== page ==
It’s official now. Nintendo is no longer producing new Wii consoles, meaning that once the ones floating around in the retail pipeline are gone, no more will be coming to take their place. Given that the Wii has managed less than a million units sold per quarter for the last six quarters and the mass of anecdotal evidence that many of the consoles currently go unused, it’s safe to say its time is over.
The Wii had a good run though, and that’s probably something of an understatement. Despite being famously underpowered compared to its seventh-gen rivals and releasing after both of them (only a week after the PS3, but still), it managed to outsell the PS3 and Xbox 360 by significant amounts. That’s a feat that will only look more impressive with the passage of time.
But even after proving about twice as popular in terms of units sold as the GameCube and Nintendo 64 combined and casting a shadow that looks impossible for the Wii U to escape, it’s fair to wonder exactly how we’ll look back on the Wii say, 20 years from now. It certainly doesn’t feel like the Wii will achieve iconic status the way the original NES has, or that most gamers will have warm, fuzzy memories of it. The Wii seems destined to be more than a footnote in console gaming history, but not exactly deserving of its own wing in the Hall of Fame either.
What’s weird about that is that Nintendo bucked convention and went all-in on innovation when it introduced the Wii, making its motion controls the star of the show. While the PS3 and 360 did the bigger, faster, stronger thing and did it well, the Wii cast a larger net to target people who wouldn’t automatically buy a new Nintendo console—or any console at all, in many cases. That gamble on a then hypothetical audience of people who could be converted to gamers if they were shown something that didn’t resemble or play like traditional video games paid off in a way that the company couldn’t possibly have envisioned.
Yet courting casual gamers was a relatively short-term strategy, as evidenced by the fact that Nintendo switched directions again when it created the Wii U (perhaps to its detriment, but the jury remains out). It didn’t help that smartphones and tablets made enormous leaps in both ubiquitousness and power during the Wii’s lifetime, swallowing up the time and money of casual gamers while adding the gigantic advantage of portability. Mobile devices would have done that even in an alternate universe without the Wii, so while it deserves a pat on the back for helping to ferret out the casual market, it can’t take all of the credit.
Similarly, the Wii forced motion controls into the console gaming mindset, to the point where both Sony and Microsoft felt compelled to create peripherals for their machines to ensure they weren’t left out. If everyone was getting set to play launch titles on their PS4 or Xbox One by hurling their whole bodies around, that would undoubtedly be the enduring legacy of the Wii. That’s not the case, as motion-controlled games found their niche in dance, fitness, and party games and never expanded much beyond it. The Kinect 2 or some yet to be released piece of tech could change that, but regular controllers look set to stick around for a while.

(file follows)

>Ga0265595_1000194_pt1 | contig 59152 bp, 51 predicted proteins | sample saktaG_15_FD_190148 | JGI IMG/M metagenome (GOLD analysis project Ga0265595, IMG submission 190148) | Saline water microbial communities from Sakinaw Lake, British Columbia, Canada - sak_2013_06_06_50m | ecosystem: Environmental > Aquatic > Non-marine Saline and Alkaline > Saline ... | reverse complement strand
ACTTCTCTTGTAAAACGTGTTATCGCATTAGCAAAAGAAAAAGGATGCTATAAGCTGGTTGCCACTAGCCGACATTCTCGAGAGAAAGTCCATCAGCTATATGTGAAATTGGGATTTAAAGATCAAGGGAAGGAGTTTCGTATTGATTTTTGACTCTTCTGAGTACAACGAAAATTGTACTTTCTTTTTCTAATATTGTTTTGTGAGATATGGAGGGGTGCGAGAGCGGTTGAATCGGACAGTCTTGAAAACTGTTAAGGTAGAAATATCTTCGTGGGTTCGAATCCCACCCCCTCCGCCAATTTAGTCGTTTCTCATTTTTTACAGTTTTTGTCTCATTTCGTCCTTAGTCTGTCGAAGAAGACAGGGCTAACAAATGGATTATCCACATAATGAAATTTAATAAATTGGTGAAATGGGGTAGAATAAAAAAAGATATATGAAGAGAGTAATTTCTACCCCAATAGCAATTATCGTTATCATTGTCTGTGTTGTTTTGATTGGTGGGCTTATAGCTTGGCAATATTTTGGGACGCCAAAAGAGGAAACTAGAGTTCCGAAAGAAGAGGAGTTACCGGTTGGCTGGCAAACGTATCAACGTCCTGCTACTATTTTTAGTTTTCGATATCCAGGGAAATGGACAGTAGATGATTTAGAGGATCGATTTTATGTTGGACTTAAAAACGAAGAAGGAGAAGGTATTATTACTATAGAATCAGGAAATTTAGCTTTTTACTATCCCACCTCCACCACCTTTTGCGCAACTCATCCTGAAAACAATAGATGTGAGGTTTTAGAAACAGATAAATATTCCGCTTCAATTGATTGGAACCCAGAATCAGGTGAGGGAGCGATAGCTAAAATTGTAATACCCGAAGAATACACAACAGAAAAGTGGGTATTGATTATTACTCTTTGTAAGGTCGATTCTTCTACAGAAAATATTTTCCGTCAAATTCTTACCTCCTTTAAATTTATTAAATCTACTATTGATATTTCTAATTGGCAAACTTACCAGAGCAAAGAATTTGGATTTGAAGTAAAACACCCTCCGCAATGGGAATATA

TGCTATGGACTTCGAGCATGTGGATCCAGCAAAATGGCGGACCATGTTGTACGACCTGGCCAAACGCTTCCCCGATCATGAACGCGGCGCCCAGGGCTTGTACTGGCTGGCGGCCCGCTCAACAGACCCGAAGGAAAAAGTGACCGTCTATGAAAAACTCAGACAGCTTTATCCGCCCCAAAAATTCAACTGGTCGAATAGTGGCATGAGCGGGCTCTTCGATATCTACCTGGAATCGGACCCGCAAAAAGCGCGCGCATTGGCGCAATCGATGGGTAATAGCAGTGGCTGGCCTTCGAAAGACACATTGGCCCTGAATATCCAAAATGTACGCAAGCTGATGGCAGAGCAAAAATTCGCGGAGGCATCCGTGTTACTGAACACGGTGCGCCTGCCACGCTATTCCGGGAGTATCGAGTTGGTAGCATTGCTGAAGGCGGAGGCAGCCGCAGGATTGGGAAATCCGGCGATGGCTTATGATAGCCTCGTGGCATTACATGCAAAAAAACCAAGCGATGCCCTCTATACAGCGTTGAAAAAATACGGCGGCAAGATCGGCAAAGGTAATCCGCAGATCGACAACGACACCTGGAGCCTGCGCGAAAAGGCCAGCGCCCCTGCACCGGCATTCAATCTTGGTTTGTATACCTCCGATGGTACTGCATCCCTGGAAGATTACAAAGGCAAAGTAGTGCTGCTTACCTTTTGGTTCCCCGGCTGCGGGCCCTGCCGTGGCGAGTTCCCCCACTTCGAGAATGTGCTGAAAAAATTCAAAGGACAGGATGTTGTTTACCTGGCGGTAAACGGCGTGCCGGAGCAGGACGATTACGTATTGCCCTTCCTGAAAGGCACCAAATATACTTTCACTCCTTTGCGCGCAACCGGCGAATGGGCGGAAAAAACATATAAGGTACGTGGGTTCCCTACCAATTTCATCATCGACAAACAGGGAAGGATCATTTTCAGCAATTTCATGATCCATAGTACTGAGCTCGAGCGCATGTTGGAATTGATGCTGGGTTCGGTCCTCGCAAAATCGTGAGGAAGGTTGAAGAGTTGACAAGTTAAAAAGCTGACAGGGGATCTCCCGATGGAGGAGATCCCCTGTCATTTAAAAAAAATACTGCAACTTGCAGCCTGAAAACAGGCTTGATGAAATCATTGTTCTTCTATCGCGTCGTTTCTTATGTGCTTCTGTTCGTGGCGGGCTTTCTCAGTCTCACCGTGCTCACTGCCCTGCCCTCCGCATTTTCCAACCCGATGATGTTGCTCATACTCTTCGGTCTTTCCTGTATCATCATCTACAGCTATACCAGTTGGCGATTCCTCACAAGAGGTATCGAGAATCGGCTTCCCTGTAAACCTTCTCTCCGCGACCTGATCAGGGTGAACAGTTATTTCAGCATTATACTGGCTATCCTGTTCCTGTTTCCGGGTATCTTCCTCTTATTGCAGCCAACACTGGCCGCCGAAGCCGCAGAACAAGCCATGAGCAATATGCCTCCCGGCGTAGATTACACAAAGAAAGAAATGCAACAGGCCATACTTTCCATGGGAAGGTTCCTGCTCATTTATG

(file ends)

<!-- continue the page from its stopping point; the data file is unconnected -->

That leaves culturally significant games as the Wii’s last possible calling card, but it fares even worse there. “Wii Sports” was the best-selling Wii title by an insane margin, but no dedicated gamer is listing that in his or her favorite games of all time. “Mario Kart Wii,” “Super Mario Galaxy,” and “Mario Party 8″ all moved plenty of copies, sure. Will they be remembered as the best or most notable entries in their respective series? As the Magic 8-Ball might say, don’t count on it.
There is “Super Smash Bros. Brawl,” which has a higher Metacritic score than either of its predecessors (barely edging out “Melee”), earned all kinds of accolades and awards when it was released, and arguably has a higher profile than any fighting game of its generation thanks to its wide-ranging appeal. By any standard, it’s a fantastic game. As a flagbearer for a console though, it doesn’t quite measure up to the watershed impact that “Halo” and “Halo 2″ had for the original Xbox or “GTA V” is having for the PS3 and 360.
To sum it all up, the Wii sold like hotcakes, helped discover a casual crowd that has now largely moved on, introduced a control scheme that remains mostly on the periphery of console gaming, and had fairly slim pickings when it came to milestone games. It’s in over 100 million homes, yet it’s still difficult to discern what kind of footprint it will leave on gaming history.
Still, the point here wasn’t to dismiss what the Wii accomplished or apply some kind of instant revisionist history to its success now that it’s ceased rolling off the production lines. Nintendo is much better off for having created the Wii, but is console gaming as a whole? As we’ve seen, that’s a question with a much less obvious answer, one that only time will reveal.